He added that he has been and will continue to talk to folks on Capitol Hill.  “My view is that it would be a missed opportunity not to do it,” he said......

The "Official Prepared Remarks" are briefer on this topic and are posted at FDA (here).  The remarks focused on FDA's approach to digital health, and that a novel "pre-certification" process was under active development for digital health software.  Then, in the prepared remarks, Gottlieb was to remark that a similar "precertification" approach would be a good basis for a "the framework for a modern legislative approach" to LDTs.   

CMS Posts Web Video of Sept 25 Special Webinar on New Crosswalks for Missing PAMA Data

On September 25, 2017, CMS held a webinar-based advisory workshop and public comment session on its proposed crosswalks for codes that lacked data in the regular PAMA data capture process.

Unofficial Uncorrected Transcript, posted in the cloud HERE.

For background on the special workshop, see here.

At Youtube:
  • The morning session is here.
  • The afternoon session is here.
Indirectly related to the above webinar, on September 22, CMS posted its preliminary gapfill/crosswalk recommendations for new codes that will be active in CY2018...here.   CMS also released PAMA pricing data for the thousand-plus codes for which PAMA data is available; it's the generally rare or even obsolete codes that didn't have PAMA data that are in the webinar and workshop above.

My personal running notes, typed during the meeting, uncorrected, are provided in the cloud, here.

Saturday, September 23, 2017

PAMA Raw Data Provides Unprecedented Instant View of US Lab Industry - For Free

On September 22, 2017, CMS released PAMA median pricing data that will be used to reset Medicare's national fee schedule for lab tests - both conventional tests and genomics.  (Here).

CMS also provides ALL the raw data in an open access web interface that allows filtering and data pulls.   The data website is here.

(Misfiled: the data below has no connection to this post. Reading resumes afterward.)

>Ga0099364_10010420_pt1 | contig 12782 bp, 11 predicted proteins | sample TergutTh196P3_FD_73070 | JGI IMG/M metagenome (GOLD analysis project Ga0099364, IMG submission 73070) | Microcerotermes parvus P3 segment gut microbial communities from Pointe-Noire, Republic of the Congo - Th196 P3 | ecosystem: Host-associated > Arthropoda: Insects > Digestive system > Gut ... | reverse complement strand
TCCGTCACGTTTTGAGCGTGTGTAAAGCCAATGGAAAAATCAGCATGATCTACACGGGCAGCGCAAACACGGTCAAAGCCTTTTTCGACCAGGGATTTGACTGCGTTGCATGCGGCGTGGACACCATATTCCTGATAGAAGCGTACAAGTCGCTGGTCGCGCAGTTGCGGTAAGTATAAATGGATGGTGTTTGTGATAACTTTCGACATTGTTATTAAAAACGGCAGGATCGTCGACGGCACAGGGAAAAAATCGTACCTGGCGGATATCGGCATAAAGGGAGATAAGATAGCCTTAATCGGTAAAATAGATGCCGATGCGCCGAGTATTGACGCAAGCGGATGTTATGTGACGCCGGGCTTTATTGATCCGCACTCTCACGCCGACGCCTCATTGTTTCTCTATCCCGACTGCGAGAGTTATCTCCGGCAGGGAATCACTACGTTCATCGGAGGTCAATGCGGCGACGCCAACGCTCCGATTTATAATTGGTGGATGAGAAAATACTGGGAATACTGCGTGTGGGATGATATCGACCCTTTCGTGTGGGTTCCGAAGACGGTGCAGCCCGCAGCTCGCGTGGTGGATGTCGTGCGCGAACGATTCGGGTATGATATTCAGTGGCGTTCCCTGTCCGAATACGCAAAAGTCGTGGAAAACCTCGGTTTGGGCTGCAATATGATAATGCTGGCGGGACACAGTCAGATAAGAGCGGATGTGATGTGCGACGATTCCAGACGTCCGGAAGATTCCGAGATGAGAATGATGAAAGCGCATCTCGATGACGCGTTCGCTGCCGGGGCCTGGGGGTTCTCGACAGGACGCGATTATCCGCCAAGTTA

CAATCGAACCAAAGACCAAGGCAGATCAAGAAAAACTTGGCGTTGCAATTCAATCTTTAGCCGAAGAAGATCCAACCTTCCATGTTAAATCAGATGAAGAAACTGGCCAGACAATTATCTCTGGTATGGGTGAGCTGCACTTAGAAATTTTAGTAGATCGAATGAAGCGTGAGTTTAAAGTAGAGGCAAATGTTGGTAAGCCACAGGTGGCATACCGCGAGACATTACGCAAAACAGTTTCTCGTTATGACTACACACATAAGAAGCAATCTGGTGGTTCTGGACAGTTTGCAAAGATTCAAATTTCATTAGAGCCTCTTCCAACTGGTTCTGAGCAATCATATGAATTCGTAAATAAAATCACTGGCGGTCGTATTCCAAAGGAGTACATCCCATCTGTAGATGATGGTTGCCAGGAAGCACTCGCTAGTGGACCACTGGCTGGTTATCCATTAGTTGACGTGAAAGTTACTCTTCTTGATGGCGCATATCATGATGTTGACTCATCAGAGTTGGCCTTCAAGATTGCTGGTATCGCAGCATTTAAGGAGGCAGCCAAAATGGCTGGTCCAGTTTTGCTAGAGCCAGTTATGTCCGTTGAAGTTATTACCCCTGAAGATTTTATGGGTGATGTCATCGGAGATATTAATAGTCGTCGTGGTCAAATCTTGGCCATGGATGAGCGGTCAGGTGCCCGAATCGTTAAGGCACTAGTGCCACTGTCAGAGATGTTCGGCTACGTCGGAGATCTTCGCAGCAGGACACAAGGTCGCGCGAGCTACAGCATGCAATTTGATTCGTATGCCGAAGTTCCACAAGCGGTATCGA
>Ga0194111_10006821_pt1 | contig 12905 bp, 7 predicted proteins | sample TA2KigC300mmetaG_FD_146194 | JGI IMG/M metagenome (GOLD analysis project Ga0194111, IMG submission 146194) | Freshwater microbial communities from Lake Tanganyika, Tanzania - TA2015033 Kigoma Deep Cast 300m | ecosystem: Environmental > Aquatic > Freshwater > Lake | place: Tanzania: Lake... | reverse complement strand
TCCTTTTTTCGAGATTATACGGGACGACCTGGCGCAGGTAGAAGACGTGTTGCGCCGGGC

(This is the same data I have reported on and used for physician and lab Medicare Part B claims, e.g. here.  I have some instructions for using the Part B data set, here; the PAMA dataset is nearly the same so the Part B instructions will help understand the PAMA web interface.) 
Between Medicare 2015 Part B claims data on line, and the new PAMA data for 1H2016, anyone can have an unprecedented view of the US lab industry - for free.   

Imputing National Volume Data from CMS Part B Public Data and New PAMA Public Data

For example, we already knew that in CY2015 data from CMS, there were about 19,000 uses of BRCA full sequencing under code 81211 (here).

I made a simple data dump of the new 1H2016 PAMA private payer data for BRCA and stored in the cloud here.  It shows 94,977 uses of 81211 paid by private payers.   (Remember, that's for 1H2016, a half year).  

This suggests that if we add CMS Part B 2015 data (19,000 uses) and we "double" the PAMA 1H2016 data to account for a full year (190,000 uses), there are about 219,000 uses of BRCA sequencing 81211 per year, and Medicare cases are about 10% of the annual total of BRCA sequencing cases.

Wild West of Price Ranges

You also see bizarre stuff.  For example, the table reports 22 payments for BRCA sequencing 81211 at $44,207.   And 27 payments at $30,969.   And 28 payments at $17,612.  But PAMA data also shows dozens of paid claims for 81211 trickling in at the triple digits ($150, $149, $145).

The density distribution of BRCA 81211 price points is non-normal (non-Guassian):

Sole-Source Labs

You don't see this detailed price distribution data for sole-source labs.  For example, if you filter the raw data for 81519, Oncotype DX Breast, you don't get any of the raw data - neither volumes nor prices.  

Nonetheless, in the PAMA zip file of data, CMS does provide summary statistics such as 25th percentile and 75th percentile for all tests, including sole source proprietary tests.  

For Oncotype DX 81519, this file shows a 2017 current Medicare price of $3443, with PAMA new weighted median of $3873, and a 25th/75th percentile range of ($3713, $4153), which is pretty tight.  However, CMS also tells us the minimum reported payment for 81519 was $1 and the maximum was $38,632 (click to enlarge):

Wild World of Clinical Chemistry Price Ranges

The spread and strangeness isn't limited to genetics.  I checked a routine clinical chemistry code, 86003 (blood-based IgE allergy testing) and while the PAMA price will eventually fall to around $4.50 from the current around $7, there were dozens of PAMA reported payments exceeding $500 per test, and even exceeding $1000.  

Did a Few Labs Report Total Revenue and Number of Tests, Rather Than Per-Test Price?

Possibly, some labs misread the instructions and reported total revenue and number of tests, rather than price and number of tests.  For example, a lab might have gotten paid for 10 tests at $10 and reported "10 tests, $100" to CMS.   This could have happened:

But in other cases, like for G0483 testing (drug test panel), there are many cases where only N=1 test is reported at astronomical pricing like $5,000:

Also, I noted in other analyses that some codes (like CYP testing and drug tox testing) seemed more prone to super-high prices while others (like cystic fibrosis testing) did not.   Drug screen 80303 had a median price of $623 but a 75th percentile price of $5812 and an average price of $2687, suggesting a highly skewed distribution of pricing.